From Cultural Reawakening to Activism

Nyiri Karakas, a Canadian-Armenian with a background in political science, public policy, and acting, embarked on a transformative journey to Armenia, fueled by a deep desire to connect with her Armenian roots and contribute to the country’s future.

“The [2020 Artsakh] War and the pandemic were catalysts for my Armenian spirit, awakening a part of me that yearned to connect with my heritage and make a difference,” Nyiri reflects. Her engagement in Armenia spanned several impactful projects in early 2024 during her three weeks with AVC’s Professional Corps. At the Armenian General Benevolent Union (AGBU), she participated in a humanitarian project distributing essential supplies, helping her understand the immediate needs of those forcibly displaced. Seeing the gratitude in the eyes of those she helped was a humbling reminder of the difference people can make through concerted efforts.

Her involvement with the Resource Center for Women’s Empowerment in Hrazdan further showcased her commitment to supporting vulnerable groups. Nyiri assisted in organizing the center’s filing system, distributing aid, and interacting with refugees, offering not just logistical support but also a listening ear. She also contributed to the Transparent Armenian Charitable Foundation and the Small Theater, where she helped with the distribution of gifts and food and assisted in classes for children. These experiences, though varied, were united by a common theme: the power of community and the impact of grassroots initiatives.

Beyond her volunteer activities in Armenia, Nyiri has initiated ‘Armenian Friends in Van‘, a collective aimed at uniting Armenian youth in Vancouver, fostering a sense of community and activism. “This initiative began as an idea to bring together Armenian youth in Vancouver, transcending divisions and political factions, with the goal of sharing our culture and fostering connections among us. I yearned for a sense of Armenian community, so I set out to create what I had envisioned—a first of its kind in this area,” she explains.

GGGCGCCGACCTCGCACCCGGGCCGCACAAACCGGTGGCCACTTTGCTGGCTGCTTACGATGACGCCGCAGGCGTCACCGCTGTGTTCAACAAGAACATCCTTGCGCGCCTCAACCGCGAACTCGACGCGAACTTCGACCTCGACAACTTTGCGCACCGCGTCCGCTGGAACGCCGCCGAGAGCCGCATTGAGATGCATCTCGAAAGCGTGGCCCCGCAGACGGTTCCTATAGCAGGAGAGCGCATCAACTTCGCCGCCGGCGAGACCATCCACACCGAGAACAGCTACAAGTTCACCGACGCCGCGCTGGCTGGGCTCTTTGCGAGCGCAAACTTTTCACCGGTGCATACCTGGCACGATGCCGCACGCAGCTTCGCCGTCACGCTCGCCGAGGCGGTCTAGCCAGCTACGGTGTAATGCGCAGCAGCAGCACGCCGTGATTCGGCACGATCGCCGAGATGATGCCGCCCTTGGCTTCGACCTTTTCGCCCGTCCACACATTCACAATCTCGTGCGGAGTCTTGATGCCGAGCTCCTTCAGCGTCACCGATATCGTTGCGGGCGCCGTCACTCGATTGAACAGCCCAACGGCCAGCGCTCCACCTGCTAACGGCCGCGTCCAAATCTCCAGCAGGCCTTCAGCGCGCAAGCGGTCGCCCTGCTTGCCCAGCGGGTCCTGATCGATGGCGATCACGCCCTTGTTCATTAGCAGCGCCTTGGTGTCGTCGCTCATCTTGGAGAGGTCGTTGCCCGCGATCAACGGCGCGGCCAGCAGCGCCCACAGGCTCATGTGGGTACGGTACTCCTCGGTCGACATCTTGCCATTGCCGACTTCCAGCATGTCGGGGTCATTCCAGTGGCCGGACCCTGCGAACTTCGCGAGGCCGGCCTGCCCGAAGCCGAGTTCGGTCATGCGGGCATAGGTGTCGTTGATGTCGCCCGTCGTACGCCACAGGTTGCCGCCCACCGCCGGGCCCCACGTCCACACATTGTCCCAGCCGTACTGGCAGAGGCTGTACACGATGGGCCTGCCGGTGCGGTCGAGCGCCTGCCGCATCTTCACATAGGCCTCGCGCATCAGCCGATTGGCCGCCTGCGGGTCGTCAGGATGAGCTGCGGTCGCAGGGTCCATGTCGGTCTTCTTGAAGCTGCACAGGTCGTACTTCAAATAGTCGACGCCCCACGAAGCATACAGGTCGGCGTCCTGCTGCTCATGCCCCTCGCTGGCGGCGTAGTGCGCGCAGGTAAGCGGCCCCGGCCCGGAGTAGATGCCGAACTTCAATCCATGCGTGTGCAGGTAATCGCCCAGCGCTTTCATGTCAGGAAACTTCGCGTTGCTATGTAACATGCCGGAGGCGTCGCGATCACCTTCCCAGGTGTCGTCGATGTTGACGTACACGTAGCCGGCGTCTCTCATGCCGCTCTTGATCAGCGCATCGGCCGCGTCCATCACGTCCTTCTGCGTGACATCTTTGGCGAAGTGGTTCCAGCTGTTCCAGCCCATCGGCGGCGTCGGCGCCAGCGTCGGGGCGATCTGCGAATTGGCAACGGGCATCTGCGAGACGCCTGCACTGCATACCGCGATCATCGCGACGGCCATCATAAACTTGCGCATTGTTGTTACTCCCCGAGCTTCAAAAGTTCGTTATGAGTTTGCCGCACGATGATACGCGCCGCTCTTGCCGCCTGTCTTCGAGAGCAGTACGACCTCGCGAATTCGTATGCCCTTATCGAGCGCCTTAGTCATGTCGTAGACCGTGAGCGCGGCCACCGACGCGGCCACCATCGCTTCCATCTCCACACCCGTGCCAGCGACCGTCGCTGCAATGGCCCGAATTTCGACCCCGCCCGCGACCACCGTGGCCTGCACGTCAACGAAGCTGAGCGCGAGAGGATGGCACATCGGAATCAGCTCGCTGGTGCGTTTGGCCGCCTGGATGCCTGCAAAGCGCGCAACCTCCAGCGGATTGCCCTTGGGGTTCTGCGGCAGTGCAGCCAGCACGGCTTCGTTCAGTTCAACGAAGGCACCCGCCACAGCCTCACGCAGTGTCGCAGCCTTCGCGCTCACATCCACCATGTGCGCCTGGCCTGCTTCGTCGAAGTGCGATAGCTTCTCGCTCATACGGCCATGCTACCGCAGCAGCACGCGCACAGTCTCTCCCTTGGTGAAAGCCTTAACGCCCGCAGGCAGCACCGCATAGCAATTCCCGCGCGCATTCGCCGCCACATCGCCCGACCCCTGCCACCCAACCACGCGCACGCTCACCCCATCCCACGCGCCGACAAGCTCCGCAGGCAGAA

Nyiri’s time in Armenia was transformative, not just in terms of the contributions she made but in her personal growth and connection to her Armenian identity: “My aim was not just to help but to serve as an example to others back in Vancouver. My goal was to forge new ideas on how we, the Vancouver community and the ‘Armenian Friends in Van’ collective, can enhance our support for Armenia.”

On March 10, Nyiri and the ‘Armenian Friends in Van’ will organize a fundraising event in Vancouver for International Women’s Day to raise money for her jobsite organization, the Women’s Empowerment NGO in Hrazdan. Nyiri shares that, “my trip to Armenia had a unifying thread, and that was the incredible women I met who are working for the advancement of the country in the fields of development and care-based work. The women I met at the Resource Centre particularly changed my life, because I saw the immense heart and commitment they have to doing good, and to helping. One of the displaced women told me, “may you always have a lot so you can help”. I’ve made a commitment to do just that, for as long as I am able”.


Discover, teach, and immerse through volunteer travel. Join AVC for a unique experience in Armenia, where you can make an impact and embrace the country’s rich offerings.

AVC welcomes individuals of all backgrounds. Commitments start at two weeks (Pro/Senior Corps) and one month (Junior Corps), up to one year. Minimum age requirement: 21. If you’re ethnically Armenian and aged 21-32, visit Birthright Armenia. AVC also welcomes participants of Armenian descent aged 32+. Apply now for a life-changing trip!

February 29, 2024